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The present research examines the effect of incentivizing both outcome and driver measures of SPMS on middle managers' proactivity in influencing the strategy formulation process. A case-based experiment was conducted among 74 full-time employees. The results suggest that when incentives are linked to both outcome and driver measures of SPMS, compared with when they are outcome-based and not linked to the SPMS, managers are more proactive in communicating strategy-related issues to top management. In addition, this effect of SPMS-based incentives on middle managers' proactivity is mediated by their autonomous extrinsic motivation to achieve strategic goals. The results are in general consistent with postulates of the self-determination theory of motivation. This chapter also has practical implication. Specifically, recent evidence suggests that most SPMS adopters fail to validate causal business models underlying their formulated strategies (Ittner, 2008; Ittner & Larcker, 2003, 2005). Middle managers' proactive strategic behavior may be one means to prompt top management to inspect formulated strategies and their underlying business models.

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This chapter provides evidence on the factors that influence the design of the control arrangements that govern support services. Specifically, we study sourcing decisions of non-strategic information technology (IT) support services. While the popular management literature suggests to outsource non-strategic activities, in practice organizations perform these services (partly) in-house. Based on transaction cost economics (TCE), we hypothesize that control structure choices depend on asset specificity, uncertainty and frequency. Using survey data on IT sourcing decisions from 89 firms in the construction industry, we find support for most of our hypotheses. Our results indicate that asset specificity deriving from the degree of organizational embeddedness of the IT function negatively affects firms’ propensity to outsource their non-core IT support, and that (behavioural) uncertainty intensifies this negative effect. As expected, we also find that frequency has a negative direct effect on the willingness to outsource IT services provision. However, we find no support for the hypothesized interaction between asset specificity and frequency. Overall, our study indicates that the organization's choice to outsource non-strategic support services depends on the organizational role of these services, rather than on their technological characteristics.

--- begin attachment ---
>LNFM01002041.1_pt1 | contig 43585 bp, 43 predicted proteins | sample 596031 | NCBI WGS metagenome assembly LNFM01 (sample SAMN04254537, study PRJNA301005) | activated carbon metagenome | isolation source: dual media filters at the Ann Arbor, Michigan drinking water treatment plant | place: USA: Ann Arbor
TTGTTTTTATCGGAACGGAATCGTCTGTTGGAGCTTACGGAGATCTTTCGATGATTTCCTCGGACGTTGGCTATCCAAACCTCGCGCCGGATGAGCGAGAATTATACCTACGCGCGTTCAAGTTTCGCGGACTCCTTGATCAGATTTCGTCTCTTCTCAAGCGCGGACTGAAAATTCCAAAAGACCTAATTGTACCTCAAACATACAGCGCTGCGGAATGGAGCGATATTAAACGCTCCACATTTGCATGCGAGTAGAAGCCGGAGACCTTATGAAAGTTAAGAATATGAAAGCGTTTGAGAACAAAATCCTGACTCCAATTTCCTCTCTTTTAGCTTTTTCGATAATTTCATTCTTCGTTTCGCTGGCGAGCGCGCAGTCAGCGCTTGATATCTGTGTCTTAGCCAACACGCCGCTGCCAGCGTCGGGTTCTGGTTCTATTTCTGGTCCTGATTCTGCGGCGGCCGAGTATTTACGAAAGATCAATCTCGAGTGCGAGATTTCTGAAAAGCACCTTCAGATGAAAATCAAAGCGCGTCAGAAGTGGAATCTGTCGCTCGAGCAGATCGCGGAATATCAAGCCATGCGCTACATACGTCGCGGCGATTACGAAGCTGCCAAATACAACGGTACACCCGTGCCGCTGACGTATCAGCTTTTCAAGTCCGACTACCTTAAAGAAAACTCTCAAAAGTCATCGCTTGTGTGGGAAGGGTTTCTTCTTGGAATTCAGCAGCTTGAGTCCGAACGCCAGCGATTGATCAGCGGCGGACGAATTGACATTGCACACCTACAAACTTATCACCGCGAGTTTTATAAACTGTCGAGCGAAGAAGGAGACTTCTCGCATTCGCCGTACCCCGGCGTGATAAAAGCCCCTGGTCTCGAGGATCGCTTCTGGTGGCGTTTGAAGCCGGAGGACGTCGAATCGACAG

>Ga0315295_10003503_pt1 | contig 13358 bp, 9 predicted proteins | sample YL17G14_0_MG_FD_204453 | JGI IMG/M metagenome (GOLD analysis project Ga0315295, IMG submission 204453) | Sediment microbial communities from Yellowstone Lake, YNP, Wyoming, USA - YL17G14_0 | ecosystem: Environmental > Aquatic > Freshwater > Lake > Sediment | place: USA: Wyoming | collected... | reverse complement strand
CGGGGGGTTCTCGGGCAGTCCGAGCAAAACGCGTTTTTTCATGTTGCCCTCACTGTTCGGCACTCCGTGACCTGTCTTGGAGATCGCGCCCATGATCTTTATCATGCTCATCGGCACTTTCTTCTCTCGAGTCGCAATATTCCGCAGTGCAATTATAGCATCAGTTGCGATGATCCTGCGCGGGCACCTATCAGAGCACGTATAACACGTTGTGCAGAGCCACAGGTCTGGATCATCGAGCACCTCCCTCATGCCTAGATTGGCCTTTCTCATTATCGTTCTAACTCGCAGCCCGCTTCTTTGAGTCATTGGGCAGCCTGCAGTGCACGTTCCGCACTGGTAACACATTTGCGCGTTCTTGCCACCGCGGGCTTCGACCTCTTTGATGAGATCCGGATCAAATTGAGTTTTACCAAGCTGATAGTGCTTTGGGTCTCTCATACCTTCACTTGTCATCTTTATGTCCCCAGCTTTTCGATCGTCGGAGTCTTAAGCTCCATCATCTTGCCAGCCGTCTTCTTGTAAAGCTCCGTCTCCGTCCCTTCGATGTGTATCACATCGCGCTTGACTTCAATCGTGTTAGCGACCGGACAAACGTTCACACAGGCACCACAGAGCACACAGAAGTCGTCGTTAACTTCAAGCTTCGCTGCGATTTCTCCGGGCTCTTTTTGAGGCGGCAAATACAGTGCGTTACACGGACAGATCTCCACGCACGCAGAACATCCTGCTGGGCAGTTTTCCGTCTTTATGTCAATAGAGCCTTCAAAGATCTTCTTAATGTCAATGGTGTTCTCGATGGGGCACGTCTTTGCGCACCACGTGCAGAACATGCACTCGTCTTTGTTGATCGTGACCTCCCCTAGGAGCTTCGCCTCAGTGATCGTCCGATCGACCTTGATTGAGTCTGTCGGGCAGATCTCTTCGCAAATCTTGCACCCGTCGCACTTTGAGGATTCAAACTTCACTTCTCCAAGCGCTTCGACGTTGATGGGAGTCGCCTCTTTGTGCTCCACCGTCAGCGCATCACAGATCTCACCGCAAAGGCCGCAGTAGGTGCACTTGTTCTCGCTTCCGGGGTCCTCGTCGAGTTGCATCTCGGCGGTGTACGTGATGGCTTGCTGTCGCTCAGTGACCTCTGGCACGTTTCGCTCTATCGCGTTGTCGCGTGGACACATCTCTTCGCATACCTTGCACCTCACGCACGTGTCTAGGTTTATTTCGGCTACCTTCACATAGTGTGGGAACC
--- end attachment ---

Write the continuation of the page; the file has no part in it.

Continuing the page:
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Cover of Advances in Management Accounting
DOI
10.1108/S1474-7871(2012)20
Publication date
2012-05-03
Book series
Advances in Management Accounting
Editors
Series copyright holder
Emerald Publishing Limited
ISBN
978-1-78052-754-3
Book series ISSN
1474-7871